(Unsurprisingly the new home buyer looks forward to settling down getting to know the neighbours. What they find, is the sulphur crested cockatoo. This bird, with the long memory, does what has been done to it, and it systematically starts to demolish the new home in much the same way as the demolisher once did to them. In no time at all the human neighbours lose all patience with the avarian and the bird is banished. It is never, however, vanquished.)

In this multicultural land we have lots of birds from many different lands. What scientists tell us is. the indigenous birds that once lived in lightly inhabited grasslands and forests are seeing off the birds of migrant origin that once happily reigned over the cities. Black birds used to cause havoc on dusk as they met before roosting for the night. These common birds are being driven away and our original birds are flexing their muscles shouting, “enough is enough.”

I don’t think a lot about birds anymore but like most Australian children I grew up as a member of the Gould League of Australia. This association did so much to engender into young minds the importance of birds. This was especially so when in came to our wild birds. The birds found here had no pressure to develop by natural selection as those born on different continents. Our birds are uniquely beautiful and the Gould League helped us understand that. I guess that is why I now have a renewed interest is spreading the word we must not continue to destroy the habitat of our birds because when we do we destroy our inheritance.

John Gould was a nineteenth century Englishman who visited Australia and recorded many of our birds. His illustrations of our bird life are wonderful examples of beautiful birds and birds exquisite art. His folios are must see treasures. Thanks John.

Remembering Chloe the Sulphur Crested Cockatoo I had as a pet. Each year she laid an infertile egg at the end of winter, just to remind me she deserved the wild life I denied her.

Perhaps I should draw a breath….

I don’t know what happened but I lost my first draft of this post before I had finished. Let’s start again…

There was a joke in our neighbourhood cows needed short legs on one side so they could walk around the hills without falling over. (By international standards our hills were hillocks, yet when the cows grazed they tended to walk around them. Thus they drew tracks that resembled map like contour lines across the country. So long before I learned about those lines I understood how geographers arrived at the notion of them.)

It has been hard to avoid lines because they were everywhere I looked. From our vantage point above the plains, through the clothesline mum used, I could see the steel lines of the railways beyond the Princes Highway. In fact lines were so common I wrote about them in my last essay. Here is another story where I expose much more about myself than I should feel comfortable about, that uses lines of another type to draw you closer.

After qualifying to teach I worked at earning a Certificate of Art. This was a short undergraduate qualification accepted by the Education Department as an additional study needed for promotion. Twice a week, David,( a more experienced teacher), and I, would drive to a city tech school after work and take lessons on art. Art history, painting, ceramics, sculpture, fabrics, commercial design and other subjects such as costume and figure drawing were all part of the curriculum. Included in this study was a unit on Art Philosophy. I found the text book chosen for us to study included the most difficult of any reading set for me. The language chosen had me reaching for the dictionary. (Perhaps, to constantly remind me of how difficult this reading was, our youngest son has almost finished a Ph D on, you guessed it, Art philosophy. Such is the mysterious workings of the Universe.)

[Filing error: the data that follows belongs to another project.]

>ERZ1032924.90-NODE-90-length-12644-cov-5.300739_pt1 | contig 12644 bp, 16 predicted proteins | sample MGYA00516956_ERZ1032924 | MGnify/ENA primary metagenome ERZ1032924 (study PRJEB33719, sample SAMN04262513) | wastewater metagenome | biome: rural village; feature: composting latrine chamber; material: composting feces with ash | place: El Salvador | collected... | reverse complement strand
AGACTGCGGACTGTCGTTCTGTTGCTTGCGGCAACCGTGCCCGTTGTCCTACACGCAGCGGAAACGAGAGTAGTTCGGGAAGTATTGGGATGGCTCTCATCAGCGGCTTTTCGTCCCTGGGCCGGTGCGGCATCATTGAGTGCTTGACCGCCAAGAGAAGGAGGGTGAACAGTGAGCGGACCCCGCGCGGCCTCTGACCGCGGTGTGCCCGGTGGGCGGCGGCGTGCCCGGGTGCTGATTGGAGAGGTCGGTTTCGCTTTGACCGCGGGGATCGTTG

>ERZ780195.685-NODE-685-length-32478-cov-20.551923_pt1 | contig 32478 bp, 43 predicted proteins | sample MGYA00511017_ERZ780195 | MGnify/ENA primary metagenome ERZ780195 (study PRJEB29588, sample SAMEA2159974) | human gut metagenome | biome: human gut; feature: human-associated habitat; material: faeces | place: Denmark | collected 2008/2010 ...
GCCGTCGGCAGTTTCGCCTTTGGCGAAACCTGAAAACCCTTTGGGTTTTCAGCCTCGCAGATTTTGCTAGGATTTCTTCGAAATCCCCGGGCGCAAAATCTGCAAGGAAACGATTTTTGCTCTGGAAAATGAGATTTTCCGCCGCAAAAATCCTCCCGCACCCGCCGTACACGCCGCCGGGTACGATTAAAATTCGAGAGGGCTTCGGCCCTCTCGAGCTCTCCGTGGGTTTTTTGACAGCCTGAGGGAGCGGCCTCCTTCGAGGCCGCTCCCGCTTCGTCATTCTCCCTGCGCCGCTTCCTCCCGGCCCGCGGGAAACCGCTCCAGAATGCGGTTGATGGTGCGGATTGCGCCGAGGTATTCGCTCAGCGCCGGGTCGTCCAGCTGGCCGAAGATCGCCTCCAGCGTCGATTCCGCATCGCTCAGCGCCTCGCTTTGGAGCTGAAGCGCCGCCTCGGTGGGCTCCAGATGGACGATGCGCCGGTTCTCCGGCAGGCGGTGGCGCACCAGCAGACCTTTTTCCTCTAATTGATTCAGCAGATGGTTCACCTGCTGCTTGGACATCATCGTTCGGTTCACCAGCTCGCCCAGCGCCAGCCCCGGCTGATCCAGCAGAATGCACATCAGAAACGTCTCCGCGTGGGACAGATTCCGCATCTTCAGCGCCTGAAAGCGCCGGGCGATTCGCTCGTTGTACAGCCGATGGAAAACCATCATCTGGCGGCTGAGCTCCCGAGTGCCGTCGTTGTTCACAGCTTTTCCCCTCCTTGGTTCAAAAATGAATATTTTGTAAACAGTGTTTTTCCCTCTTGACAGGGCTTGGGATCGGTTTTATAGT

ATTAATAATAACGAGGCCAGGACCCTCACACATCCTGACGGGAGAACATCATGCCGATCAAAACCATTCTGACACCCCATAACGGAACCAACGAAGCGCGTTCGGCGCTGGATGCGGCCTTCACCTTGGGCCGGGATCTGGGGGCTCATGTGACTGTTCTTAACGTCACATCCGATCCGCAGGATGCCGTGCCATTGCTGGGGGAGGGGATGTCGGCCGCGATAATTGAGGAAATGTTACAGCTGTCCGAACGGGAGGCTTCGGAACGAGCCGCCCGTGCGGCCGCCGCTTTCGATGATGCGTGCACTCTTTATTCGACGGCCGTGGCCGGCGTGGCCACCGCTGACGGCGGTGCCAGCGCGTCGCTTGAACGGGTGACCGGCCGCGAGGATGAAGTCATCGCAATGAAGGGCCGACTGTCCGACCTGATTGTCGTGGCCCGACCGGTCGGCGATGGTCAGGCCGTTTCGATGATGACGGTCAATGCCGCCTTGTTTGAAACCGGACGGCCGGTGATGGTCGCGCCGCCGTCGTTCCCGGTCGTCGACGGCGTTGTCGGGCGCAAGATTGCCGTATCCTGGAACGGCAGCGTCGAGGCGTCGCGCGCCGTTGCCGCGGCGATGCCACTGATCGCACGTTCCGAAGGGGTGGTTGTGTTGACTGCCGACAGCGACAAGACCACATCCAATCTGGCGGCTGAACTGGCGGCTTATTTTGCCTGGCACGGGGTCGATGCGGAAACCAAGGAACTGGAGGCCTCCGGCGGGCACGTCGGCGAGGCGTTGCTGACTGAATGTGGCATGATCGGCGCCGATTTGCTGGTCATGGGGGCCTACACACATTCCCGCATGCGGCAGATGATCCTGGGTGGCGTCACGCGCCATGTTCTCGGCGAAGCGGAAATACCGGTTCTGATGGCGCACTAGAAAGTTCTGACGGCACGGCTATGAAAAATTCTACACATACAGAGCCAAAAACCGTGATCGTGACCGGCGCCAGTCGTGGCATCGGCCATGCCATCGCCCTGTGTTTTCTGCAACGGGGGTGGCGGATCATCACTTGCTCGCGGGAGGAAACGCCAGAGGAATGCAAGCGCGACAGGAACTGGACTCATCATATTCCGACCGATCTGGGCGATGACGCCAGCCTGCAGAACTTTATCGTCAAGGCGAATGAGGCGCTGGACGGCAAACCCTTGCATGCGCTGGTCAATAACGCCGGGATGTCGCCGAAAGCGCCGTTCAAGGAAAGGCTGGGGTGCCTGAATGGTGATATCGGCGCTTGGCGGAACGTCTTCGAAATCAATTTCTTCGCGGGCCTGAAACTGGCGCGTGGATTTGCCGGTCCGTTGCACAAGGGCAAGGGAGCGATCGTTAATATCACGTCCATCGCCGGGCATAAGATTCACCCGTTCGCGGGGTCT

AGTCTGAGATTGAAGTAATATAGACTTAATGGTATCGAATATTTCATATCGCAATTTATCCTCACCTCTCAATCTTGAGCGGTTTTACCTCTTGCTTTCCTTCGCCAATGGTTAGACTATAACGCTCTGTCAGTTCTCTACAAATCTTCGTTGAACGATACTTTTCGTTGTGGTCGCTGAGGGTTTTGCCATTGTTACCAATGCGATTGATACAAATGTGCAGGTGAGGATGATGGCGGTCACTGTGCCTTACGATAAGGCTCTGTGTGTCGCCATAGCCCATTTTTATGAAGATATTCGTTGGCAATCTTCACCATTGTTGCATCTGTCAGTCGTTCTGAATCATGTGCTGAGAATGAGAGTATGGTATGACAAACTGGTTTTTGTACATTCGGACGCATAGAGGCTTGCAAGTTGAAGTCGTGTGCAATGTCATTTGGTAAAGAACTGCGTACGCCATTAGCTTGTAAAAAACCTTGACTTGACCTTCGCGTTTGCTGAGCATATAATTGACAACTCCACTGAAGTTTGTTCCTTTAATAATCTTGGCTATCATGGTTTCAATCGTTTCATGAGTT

These were busy years as the study and folio presentations had to fit around work and family commitments. Of all the subjects undertaken the one subject I got lost in was drawing. One of the drawing skills we practiced was to draw what we saw without lifting our pencil, or charcoal, from the paper. This became even more difficult when the medium was changed to applying fluids such as ink or paint in an unbroken line on wet paper. Any pause in our movement was a reminder of the unintended blot made when learning to write.

It was from experiences like these the mastery, and the genius of stroke makers whose work rests on gallery walls around the world even centuries after it was produced that has compelled me to visit these celebrated works whenever I could. (I could deviate from my story and write about my visits to these hallowed halls of famous artists but I will plod along reflecting on the things I learned by drawing lines.)

The goal as I have said was not to produce artwork but to get a qualification. Come to think of it it has been the only motivation in nearly all of my studies until after I fell off the ladder of ambition. (I believed, falsely, I could only be recognised properly if I was something other than myself.) When I did return to visual art for a short time, I rediscovered a love of drawing. For instance, I amused myself holding a pencil in my hand and drawing images on paper while I watched television. (The images came from my deep unconscious mind. The surrealities emergence often surprised me. The outcome was unimportant but it stimulated me to discuss my life with a psychologist, or two, and discover Carl Jung’s concepts of anima and animus.)